Alaska Airlines Flight 1866
39 years ago on the 4th of September 1971, Alaska Airlines Flight 1866 crashed on approach to Juneau, Alaska.
The Boeing 727, carrying 104 passengers and 7 crew members, flew into the Chilkat Mountain range. There were no survivors.
The flight had been cleared for a Localizer Directional Aid (LDA) approach to Runway 8 and had reported passing the final approach fix inbound to the airport. This intersection is located 10.2 nautical miles west of the airport.
No further communications were heard from the flight.
Search and rescue found the wreckage 18.5 NM west of the airport. They had crashed into the slope of a canyon in the Chilkat Mountains. The wreckage was found around the 2,500 foot level, in “near-alignment with the Juneau localizer course”.
(See the comments below for an identification of this photograph and a link to an actual photograph of the site where the accident occurred.)
Witnesses said they heard a low-flying aircraft but couldn’t see the plane due to the fog.
They further stated that the engines sounded normal and that there was no change in the engine sounds from the time they first heard the aircraft until the sound of explosions was heard approximately 1 minute later.
The weather was not good: scattered cloud at 1,500 feet, broken cloud at 3,500 feet, overcast at 7,500 feet and light rainshowers. Visibility at Juneau Municipal Airport was given as 15 miles but the visibility on the ground near the crash site was estimated at 60-70 yards (55-65 metres).
Correlation between the CVR readout and the approximate flightpath derived from the flight data recorder traces shows that the first, unmistakable abnormality in the flight’s progress occurred at 1201:03 when the captain told the first officer; “‘kay, you’re Howard,” although the aircraft was actually about 9 NM west of Howard. Since prior cockpit conversation indicates that the captain had set the 3530 radial (Howard Intersection) into his CDI, it appears that the crew depended on a display of navigational information that seemed to be correct but was in error by about 450°. Similar erroneous indications of progress along the localizer course are evidence in subsequent intracockpit conversation with the conversation dealing with the passing of Rockledge and Earlow Intersections, although the aircraft, in fact, never progressed as far as Howard.
What this means is that although we don’t know what went wrong with the navigation, the cockpit recorder makes it very clear that the crew believed the plane was 11 miles (18.5 km) further along than it was and thus they descended below the safe altitude for the approach. The weather meant that they could not see the terrain below them nor the landmarks which would have alerted them that they were still in the mountains. There is no evidence that the crew ever became aware that they were flying into the mountain range.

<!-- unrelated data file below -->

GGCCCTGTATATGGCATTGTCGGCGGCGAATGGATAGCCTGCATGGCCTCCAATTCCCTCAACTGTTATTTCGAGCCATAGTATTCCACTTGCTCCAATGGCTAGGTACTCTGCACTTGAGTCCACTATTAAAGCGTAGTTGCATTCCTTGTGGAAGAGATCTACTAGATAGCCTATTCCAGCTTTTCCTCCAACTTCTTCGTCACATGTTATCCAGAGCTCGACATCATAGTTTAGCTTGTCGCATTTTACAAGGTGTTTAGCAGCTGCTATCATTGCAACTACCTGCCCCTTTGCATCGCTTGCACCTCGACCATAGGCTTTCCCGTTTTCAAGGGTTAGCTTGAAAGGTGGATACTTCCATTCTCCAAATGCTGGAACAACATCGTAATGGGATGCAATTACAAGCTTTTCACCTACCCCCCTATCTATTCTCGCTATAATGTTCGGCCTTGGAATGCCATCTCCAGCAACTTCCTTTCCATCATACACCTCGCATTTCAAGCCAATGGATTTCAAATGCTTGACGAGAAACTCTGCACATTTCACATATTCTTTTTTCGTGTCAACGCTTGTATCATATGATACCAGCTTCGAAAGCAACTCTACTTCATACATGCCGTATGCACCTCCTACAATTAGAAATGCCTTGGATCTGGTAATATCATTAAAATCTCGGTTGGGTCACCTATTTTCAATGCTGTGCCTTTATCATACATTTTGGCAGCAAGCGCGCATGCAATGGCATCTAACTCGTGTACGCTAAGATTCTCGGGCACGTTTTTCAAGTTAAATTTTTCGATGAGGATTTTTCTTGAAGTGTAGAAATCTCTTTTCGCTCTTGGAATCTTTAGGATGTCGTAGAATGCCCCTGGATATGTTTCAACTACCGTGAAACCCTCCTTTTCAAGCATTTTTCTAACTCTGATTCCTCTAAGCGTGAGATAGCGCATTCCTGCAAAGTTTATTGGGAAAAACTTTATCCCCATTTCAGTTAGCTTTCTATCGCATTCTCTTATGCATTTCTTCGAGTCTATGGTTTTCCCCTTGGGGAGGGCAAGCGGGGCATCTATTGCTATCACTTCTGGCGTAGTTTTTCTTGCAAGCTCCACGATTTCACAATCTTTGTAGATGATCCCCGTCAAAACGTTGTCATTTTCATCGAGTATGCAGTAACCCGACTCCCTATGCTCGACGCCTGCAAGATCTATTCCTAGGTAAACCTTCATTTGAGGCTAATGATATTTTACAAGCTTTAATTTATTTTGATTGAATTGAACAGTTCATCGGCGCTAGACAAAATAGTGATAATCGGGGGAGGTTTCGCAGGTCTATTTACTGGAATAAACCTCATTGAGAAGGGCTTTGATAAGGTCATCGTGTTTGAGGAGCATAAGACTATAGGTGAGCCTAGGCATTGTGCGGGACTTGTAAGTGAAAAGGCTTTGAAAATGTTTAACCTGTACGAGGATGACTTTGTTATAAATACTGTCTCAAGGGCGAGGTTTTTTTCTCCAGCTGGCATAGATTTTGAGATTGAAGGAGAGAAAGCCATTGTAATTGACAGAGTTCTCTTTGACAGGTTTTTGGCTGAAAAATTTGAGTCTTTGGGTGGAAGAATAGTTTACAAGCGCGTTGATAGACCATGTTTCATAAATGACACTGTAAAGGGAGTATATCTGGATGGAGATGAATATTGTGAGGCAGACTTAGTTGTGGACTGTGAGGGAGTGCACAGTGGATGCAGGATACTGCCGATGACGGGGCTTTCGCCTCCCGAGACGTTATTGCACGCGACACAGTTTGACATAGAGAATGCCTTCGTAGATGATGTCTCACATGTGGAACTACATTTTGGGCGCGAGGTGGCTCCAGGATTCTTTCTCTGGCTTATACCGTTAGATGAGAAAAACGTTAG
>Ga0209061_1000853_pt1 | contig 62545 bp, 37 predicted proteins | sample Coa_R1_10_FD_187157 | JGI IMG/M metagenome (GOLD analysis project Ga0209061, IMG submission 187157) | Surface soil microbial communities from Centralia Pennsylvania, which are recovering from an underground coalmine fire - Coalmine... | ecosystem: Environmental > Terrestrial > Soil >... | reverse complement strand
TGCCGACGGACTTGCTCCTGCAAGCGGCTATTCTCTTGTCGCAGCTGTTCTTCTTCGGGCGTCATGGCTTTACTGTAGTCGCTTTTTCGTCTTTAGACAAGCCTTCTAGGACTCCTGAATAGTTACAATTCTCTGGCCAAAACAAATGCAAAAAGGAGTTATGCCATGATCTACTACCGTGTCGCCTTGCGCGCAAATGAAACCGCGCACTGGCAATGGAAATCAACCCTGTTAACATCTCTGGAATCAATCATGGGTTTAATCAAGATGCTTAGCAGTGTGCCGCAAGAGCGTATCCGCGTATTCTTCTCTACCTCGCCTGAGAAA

The NTSB concluded that there were a number of different possibilities, ranging from malfunctioning equipment to signal interference to operational factions; however there was not enough evidence to support any one of them as the most probable explanation.
The National Transportation Safety Board determines that the probable cause of this accident was a display of misleading navigational information concerning the flight’s progress along the localizer course which resulted in a premature descent below obstacle clearance altitude. The origin or nature of the misleading navigational information could not be determined. The Board further concludes that the crew did not use all available navigational aids to check the flight’s progress along the localizer nor were these aids required to be used. The crew also did not perform the required audio identification of the pertinent navigational facilities.
That’s not to say that operational issues were the cause but that the crash could possibly have been avoided if the crew had used additional nav aids and especially that the cause could have been better identified if they had checked the audio identification of the VORs.
Neither the aircraft nor the navigational aids were found to have pertinent physical faults, so it does seem quite likely that human factors caused the initial issue. It is refreshing to see that the NTSB did not simply blame the crew. Although the report includes an in-depth analysis of the operational issues which could have led to a basic error being made, they clearly acknowledge that there is no evidence that crew error caused the crash.
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